The Mighty Macedonian Phalanx of Alexander

Macedonian Phalanx

By the very intrinsic nature of the Greek lands and topography, large-scale cavalry forces were never an option for most burgeoning city-states of Greece. This was especially due to the rough nature of the terrain that was not exactly conducive to the trotting of unshod horses.

In essence, their relative geographical position made Greeks the ‘men of the spear’ – a military tactic that preferred tight formations over extensive battlefield maneuvering. This ‘tradition’ of hoplites in Greek warfare ultimately made way for the famed Macedonian phalanx and their Greek successor states – thus dominating the battlefield for the next century after Alexander the Great’s death.

A Force NOT Inspired by Either Spartans or Athenians

The Theban Sacred Band. Artwork by Steve Noon

The Spartans were dealt a stinging defeat at the Battle of Leuctra in 371 BC, by not their long-term rival Athenians, but rather by the ‘upstart’ city-state of Thebes. This ensured a brief period of Theban military supremacy in the 360s, with its influence and primacy reaching the northern Greek states of Thessaly and Macedon.

Suffice it to say, an impressionable man named Philippos (or Philip II, who was the youngest son of Macedonian king Amyntas III) took note of the great Theban general Epaminondas and his fascinating tactics. One such incredible innovation involved the so-called Sacred Band, an elite military force that was often specified as having 150 pairs of homosexual ‘lovers’.

Now while explicit evidence of Macedonian pederasty in their military is still not found, there are literary anecdotes on how such relationships played their larger role in political affairs in Philip’s time.

However, beyond sexuality, it was the scope of advanced battlefield tactics of the Thebans that was seriously inspirational to Philip II and his Macedonian phalanx. And, as the saying goes – “necessity is the mother of all inventions”.

By the time Philip assumed the reign of the nascent Macedon, the state’s army was all but vanquished – with their earlier king and many of the hetairoi (king’s companions) meeting their gruesome deaths in a battle against the invading Illyrians.

In essence, Philip had to tread carefully and take advantage of both delicate diplomacy and military innovation in order to keep his state and kingship intact. As Diodorus of Sicily explained

The Macedonians because of the disaster sustained in the battle and the magnitude of the dangers pressing upon them were in the greatest perplexity. Yet even so, with such fears and dangers threatening them, Philip was not panic-stricken by the magnitude of the expected perils, but, bringing together the Macedonians in a series of assemblies and exhorting them with eloquent speeches to be men, he built up their morale, and, having improved the organization of his forces and equipped the men suitably with weapons of war, he held constant maneuvers of the men under arms and competitive drills.

Indeed he devised the compact order and the equipment of the phalanx, imitating the close order fighting with overlapping shields of the warriors at Troy, and was the first to organize the Macedonian phalanx.

The Macedonian Phalanx Was Originally Composed of Semi-Nomadic Herders

The Macedonians had one significant advantage over other southern Greek city-states, and that ironically related to “simple living”. In other words, the Greek hoplite was essentially a farmer who was tied to his land and made up the bulk of the middle class of his society’s economy. This resulted in more constrained campaigning seasons since the hoplites couldn’t be too far away from their agricultural lands.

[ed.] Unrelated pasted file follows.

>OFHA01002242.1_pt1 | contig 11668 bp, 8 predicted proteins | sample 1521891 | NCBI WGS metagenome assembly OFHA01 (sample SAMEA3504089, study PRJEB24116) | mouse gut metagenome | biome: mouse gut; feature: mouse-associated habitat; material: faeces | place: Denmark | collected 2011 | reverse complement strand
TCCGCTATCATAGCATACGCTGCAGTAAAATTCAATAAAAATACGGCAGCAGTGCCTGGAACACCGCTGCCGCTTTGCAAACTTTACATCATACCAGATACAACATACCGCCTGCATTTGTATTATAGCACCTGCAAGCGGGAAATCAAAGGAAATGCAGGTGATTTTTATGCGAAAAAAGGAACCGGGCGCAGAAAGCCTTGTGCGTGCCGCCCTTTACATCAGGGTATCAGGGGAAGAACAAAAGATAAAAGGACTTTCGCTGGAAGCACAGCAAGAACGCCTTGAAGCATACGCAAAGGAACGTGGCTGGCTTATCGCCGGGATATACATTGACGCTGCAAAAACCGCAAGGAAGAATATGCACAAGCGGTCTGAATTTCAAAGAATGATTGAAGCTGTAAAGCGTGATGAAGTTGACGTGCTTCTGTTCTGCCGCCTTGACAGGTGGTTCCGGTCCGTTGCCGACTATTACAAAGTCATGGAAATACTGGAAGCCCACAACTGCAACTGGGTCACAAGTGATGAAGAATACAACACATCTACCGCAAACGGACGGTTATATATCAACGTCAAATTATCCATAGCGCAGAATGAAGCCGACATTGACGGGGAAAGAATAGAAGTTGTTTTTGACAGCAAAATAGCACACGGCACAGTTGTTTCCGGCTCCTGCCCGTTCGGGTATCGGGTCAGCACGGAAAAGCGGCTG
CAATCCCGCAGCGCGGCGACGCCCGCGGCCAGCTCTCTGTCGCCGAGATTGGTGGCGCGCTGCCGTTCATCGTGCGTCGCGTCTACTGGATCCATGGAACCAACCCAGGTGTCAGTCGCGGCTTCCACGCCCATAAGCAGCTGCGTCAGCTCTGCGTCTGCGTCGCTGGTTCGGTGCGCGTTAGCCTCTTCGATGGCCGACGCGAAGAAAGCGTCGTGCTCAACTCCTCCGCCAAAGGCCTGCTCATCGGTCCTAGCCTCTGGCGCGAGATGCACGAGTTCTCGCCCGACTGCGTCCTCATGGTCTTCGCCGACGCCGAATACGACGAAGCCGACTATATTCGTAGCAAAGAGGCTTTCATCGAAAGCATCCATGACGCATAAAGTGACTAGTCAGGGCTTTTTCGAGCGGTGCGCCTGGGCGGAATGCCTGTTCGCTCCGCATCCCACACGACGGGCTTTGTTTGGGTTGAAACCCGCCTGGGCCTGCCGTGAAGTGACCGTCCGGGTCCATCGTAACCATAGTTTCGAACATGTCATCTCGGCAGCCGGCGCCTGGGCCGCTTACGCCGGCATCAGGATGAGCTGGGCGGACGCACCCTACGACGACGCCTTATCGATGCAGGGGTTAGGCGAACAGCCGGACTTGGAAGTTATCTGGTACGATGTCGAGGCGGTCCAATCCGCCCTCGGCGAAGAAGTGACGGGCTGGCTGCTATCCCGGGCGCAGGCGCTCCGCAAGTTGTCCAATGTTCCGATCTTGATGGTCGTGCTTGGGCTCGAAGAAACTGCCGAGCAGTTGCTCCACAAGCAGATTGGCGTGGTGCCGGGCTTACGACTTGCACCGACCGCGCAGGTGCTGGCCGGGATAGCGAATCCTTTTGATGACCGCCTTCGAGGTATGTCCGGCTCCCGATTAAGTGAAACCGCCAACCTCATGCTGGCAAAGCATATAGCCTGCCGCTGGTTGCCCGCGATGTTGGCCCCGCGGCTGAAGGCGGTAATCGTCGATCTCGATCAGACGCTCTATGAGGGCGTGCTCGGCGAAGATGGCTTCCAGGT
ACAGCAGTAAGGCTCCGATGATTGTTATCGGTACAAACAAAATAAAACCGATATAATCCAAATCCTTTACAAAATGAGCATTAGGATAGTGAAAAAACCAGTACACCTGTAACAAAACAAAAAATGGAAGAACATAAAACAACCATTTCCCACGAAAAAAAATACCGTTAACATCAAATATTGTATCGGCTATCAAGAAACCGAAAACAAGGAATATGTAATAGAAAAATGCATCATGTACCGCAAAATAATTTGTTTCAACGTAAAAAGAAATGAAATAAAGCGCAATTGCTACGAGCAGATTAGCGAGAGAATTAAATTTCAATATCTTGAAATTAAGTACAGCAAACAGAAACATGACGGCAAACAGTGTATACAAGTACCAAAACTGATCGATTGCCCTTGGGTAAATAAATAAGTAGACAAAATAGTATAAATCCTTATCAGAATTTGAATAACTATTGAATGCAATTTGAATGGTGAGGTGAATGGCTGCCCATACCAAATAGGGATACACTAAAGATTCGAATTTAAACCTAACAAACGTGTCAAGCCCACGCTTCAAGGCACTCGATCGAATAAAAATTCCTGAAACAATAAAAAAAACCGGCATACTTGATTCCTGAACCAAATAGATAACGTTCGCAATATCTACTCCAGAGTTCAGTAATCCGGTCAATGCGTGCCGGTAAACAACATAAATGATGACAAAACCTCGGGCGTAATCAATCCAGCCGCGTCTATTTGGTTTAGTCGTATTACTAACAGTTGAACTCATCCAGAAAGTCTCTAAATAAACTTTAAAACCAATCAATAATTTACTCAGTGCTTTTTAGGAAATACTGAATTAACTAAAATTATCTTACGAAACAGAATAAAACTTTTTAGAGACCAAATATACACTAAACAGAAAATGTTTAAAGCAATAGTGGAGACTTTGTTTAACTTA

However, in the developing state of Macedon, most of its male population took part in simpler economic activities, like herding animals (based on seasons). So, during times of war, when such conscripted men campaigned far and wide, their economic tasks could also be alternatively handled by older men, women, and even (in certain cases) children.

Essentially, manpower was never a significant problem for the Macedonian kings, with the kingdom’s burgeoning population spread across numerous villages, as opposed to being concentrated in urban centers or poleis. These simple yet hardy folk were given the incentive for better economic benefits (read ‘plunder’) that could have supplemented their meager incomes.

And thus the factor that limited other Greek city-states, allowed Macedon to field a ‘professional’ phalanx army that was properly motivated and prepared. As Alexander the Great made it clear to his troops, during the mutiny at Opis (as mentioned in Arrian’s Anabasis) –

Macedonians, my speech will not be aimed at stopping your urge to return home; as far as I am concerned you may go where you like. But I want you to realize on departing what I have done for you, and what you have done for me. Let me begin, as is right, with my father Philip. He found you wandering about without resources, many of you clothed in sheepskins and pasturing small flocks in the mountains, defending them with difficulty against the Illyrians, Triballians and neighboring Thracians.

He gave you cloaks to wear instead of sheepskins, brought you down from the mountains to the plains, and made you a match in war for the neighboring barbarians, owing your safety to your own bravery and no longer to reliance on your mountain strongholds. He made you city dwellers and civilized you with good laws and customs. Those barbarians who used to harrass you and plunder your property, he made you their leaders instead of their slaves and subjects.

A Standard Phalanx Comprised Light-Armored Infantrymen

Macedonian Phalanx
Illustration by Christa Hook

To understand the evolution of the phalanx, one must first picture the equipment and role of the earlier Greek hoplite. Traditionally, comprising heavy infantry formations (Greek phalanx), the typical hoplite was mainly equipped with armor (which grew lighter over the centuries), a helmet, a thrusting spear (dory – ranging up to 8 feet long), a large shield (aspis), and a side sword (xiphos).

Now according to Polyaenus’ account of Macedonian military training, the foot soldiers (also called foot companions or pezhetairoi) of the newer Macedonian phalanx formation were equipped with a helmet (kranos), a light shield (pelte) – slung across the arm, greaves (knemides), and a longer spear (sarissa) reaching up to 18 feet (during Alexander’s time).